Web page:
Experts highlight that clinical data analysis and patient engagement are key to personalized medicine

Madrid, 15 July. (European Press) –

Clinical data analysis and patient engagement are key to transforming personalized medicine into an “unstoppable reality,” experts explained in “Day One for Personalized Medicine: Facts, Challenges, and Opportunities,” which Roche is organizing with endorsement from the Digital Health Association.

“Technology combined with artificial intelligence has made medicine progress at a much faster rate. However, data analysis is the most important aspect along with the development of accurate diagnoses and innovative treatments to make personalized medicine an unstoppable reality,” emphasized Roche Farma’s Director of Medical Division, Beatrice Perez.

Along the same lines, Teresa Ramos, who is responsible for personalized medicine at Roche Pharma, added that “while the data is basic, the backbone of the entire medical process is the patient.” He defended this, saying: “The data belongs to the patient, and he freely decides whether to share it, which is why he must be informed and fully aware of the importance of this fact.”

In this sense, all participating experts agreed to underscore the security surrounding the transmission of health data and the enormous benefit that the existence of this information, for example for research purposes, poses to society at large and to the individual himself.

Alfonso Valencia, Director of the Life Sciences Division at the National Supercomputing Center, stated in this regard that “it is essential that there is a positive public perception around data collection and analysis.”

For his part, Ignacio Medrano, neurologist and founder of Savannah and Mendelian, concluded his intervention by emphasizing that “it is necessary not to obstruct the investigation with suspicion, as well as to protect all this medical practice within an ethical regulatory framework that explains what uses it should have and which it does not”, which is the concept Approved by Joaquín Dopazo, Director of the Progreso y Salud Foundation and Researcher in Charge of Computational Medicine for IBIS Systems in Seville.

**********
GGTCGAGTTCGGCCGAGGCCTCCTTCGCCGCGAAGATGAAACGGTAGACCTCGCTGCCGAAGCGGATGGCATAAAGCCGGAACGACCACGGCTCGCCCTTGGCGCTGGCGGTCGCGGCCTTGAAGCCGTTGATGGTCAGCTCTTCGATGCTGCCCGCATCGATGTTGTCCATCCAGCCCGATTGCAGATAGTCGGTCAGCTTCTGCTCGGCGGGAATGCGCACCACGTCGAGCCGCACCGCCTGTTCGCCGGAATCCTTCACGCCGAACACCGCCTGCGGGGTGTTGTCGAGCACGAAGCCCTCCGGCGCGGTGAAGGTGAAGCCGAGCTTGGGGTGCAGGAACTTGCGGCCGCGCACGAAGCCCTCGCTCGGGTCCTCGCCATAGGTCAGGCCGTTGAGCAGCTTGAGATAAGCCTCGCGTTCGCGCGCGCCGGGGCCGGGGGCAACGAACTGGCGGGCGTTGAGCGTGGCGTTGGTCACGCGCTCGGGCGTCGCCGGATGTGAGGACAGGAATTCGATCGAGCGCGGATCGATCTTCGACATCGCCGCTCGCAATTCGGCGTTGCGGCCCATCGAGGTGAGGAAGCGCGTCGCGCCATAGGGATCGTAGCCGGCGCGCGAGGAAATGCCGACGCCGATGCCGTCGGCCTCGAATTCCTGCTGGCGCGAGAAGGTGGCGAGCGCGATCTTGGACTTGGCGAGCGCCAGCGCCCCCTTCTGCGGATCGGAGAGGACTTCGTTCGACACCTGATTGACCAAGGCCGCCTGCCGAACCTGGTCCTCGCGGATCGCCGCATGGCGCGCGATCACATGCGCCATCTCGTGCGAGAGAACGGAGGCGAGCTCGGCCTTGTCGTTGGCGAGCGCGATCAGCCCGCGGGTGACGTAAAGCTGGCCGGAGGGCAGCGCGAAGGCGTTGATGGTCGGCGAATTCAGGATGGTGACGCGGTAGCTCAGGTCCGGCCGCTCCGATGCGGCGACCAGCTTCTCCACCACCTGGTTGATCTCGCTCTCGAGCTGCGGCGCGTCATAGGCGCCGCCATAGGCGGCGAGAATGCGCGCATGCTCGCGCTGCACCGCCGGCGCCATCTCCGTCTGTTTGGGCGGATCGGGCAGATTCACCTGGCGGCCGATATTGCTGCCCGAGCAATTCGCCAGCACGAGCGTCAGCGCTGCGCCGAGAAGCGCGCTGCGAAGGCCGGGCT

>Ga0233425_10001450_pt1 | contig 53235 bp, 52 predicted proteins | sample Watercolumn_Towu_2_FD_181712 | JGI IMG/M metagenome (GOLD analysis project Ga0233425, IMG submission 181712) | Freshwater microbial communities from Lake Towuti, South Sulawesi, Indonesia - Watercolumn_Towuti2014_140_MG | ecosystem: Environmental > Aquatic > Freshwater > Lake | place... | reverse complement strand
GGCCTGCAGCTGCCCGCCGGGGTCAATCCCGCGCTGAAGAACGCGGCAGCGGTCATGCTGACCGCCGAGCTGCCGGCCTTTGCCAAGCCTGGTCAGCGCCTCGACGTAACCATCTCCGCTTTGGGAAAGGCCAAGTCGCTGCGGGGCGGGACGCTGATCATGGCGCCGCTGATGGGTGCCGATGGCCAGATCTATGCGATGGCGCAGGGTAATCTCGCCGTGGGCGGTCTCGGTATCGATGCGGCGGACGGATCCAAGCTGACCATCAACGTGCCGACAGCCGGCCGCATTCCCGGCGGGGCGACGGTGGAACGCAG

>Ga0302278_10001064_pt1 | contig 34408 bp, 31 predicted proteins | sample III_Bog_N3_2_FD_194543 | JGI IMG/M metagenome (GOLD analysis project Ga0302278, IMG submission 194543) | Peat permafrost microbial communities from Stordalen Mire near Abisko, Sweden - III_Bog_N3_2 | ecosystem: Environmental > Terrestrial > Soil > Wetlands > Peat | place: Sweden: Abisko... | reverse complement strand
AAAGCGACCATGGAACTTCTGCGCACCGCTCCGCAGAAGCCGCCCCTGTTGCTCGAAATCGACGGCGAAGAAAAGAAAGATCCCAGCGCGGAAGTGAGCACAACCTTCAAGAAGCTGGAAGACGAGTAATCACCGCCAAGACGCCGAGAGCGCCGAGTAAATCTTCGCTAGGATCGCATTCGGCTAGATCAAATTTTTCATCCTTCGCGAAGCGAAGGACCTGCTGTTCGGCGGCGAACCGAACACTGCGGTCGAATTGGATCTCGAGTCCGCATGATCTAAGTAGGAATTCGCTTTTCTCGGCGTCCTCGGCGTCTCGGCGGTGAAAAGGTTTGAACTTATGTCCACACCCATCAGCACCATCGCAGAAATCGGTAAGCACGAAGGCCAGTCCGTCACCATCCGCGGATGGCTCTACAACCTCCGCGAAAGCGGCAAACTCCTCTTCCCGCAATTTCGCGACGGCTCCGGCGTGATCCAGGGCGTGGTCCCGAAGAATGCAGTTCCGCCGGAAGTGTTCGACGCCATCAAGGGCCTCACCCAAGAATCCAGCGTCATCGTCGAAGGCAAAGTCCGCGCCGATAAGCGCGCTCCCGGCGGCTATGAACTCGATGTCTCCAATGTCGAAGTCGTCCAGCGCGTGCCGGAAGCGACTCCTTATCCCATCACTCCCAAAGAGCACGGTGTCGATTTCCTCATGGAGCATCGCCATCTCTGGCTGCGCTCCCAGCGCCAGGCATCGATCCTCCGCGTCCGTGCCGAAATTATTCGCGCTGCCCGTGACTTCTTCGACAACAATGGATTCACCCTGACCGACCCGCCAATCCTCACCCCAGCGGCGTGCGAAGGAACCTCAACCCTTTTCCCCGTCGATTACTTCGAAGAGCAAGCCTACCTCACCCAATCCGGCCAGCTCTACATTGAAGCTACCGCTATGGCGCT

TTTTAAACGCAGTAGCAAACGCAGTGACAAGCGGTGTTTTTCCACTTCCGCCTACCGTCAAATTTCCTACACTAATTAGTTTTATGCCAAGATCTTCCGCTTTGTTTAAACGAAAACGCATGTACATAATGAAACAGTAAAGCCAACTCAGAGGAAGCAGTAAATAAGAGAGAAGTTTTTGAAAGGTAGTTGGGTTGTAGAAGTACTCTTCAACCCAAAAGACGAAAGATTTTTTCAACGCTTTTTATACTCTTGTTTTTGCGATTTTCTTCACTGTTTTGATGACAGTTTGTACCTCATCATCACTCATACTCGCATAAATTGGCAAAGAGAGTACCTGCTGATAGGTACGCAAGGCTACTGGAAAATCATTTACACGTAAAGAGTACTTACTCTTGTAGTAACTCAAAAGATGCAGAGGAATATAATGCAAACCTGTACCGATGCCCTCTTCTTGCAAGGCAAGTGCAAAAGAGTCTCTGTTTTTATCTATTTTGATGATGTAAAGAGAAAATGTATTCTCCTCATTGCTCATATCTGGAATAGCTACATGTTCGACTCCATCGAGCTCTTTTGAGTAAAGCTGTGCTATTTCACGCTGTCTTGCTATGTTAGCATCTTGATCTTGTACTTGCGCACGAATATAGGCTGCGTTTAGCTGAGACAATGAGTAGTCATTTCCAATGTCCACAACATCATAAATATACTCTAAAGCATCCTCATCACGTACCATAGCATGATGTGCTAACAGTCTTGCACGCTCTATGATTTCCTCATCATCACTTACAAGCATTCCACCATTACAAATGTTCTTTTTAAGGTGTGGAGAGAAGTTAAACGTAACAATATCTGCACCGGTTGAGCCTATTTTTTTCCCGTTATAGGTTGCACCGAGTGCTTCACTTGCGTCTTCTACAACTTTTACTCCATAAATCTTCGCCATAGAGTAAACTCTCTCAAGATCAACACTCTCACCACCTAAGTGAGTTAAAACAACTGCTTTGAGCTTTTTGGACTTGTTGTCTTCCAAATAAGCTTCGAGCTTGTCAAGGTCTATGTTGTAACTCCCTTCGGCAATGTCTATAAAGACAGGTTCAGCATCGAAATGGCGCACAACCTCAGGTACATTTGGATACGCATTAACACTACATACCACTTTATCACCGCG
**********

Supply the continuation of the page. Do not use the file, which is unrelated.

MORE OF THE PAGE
The importance of access to innovation

Fernando López Rios, Associate Physician of the Pathological Anatomy Service at the 12 de Octubre University Hospital in Madrid and Professor at CEU San Pablo, and Marie Luz Amador, Medical Director of the Spanish Association Against Cancer (AECC), agreed that better organization of the data would It helps patients have equitable access to precision medicine throughout the national territory.

“It is pointless to make an accurate diagnosis, if you cannot access the right medication. It is a fact that patients live longer and better thanks to the use of targeted therapies. Personalized medicine saves time and quality of life, therefore, it must be within the reach of all diseases,” he explained Amador.

In order to achieve this fairness, Jose Soto, managing director of San Carlos University Clinical Hospital and president of the Spanish Association of Health Directors (SEDISA), has called for management agreements with their own budgets for personalized medicine.

He noted that “it is necessary to change the concept and stop talking about spending. We must talk about the cost, which is closely related to the result obtained. Currently, it has already been noted that the application of personalized medicine is cost-effective.”

In addition, in this context, as the representative of the Spanish Breast Cancer Federation, Paula Gonzalez, has argued in the field of personalized medicine “the patient should not be merely a recipient of clinical decisions, but rather should be an active subject in making these decisions about their health” in A model that should translate into “personal, interdisciplinary and more participatory care than ever before”.

“Patients and clinicians have to go hand in hand, and develop lines of research from the start. It is imperative that the patient is involved so that not only the physician’s criteria are prioritized, but the patients’ vital needs as well,” said Virginia Mica, coordinator of neurology in the Multiple Sclerosis Unit at Hospital de la Princesa in Madrid “Medical Operation. The patients”.

In this regard, Eduardo Tisano, Director of the Clinical and Molecular Genetics Area at Vall d’Hebron Hospital in Barcelona, ​​stated that “it is necessary to change the view in which only the outcome is evaluated and more attention is paid to the expectations of the patient.”

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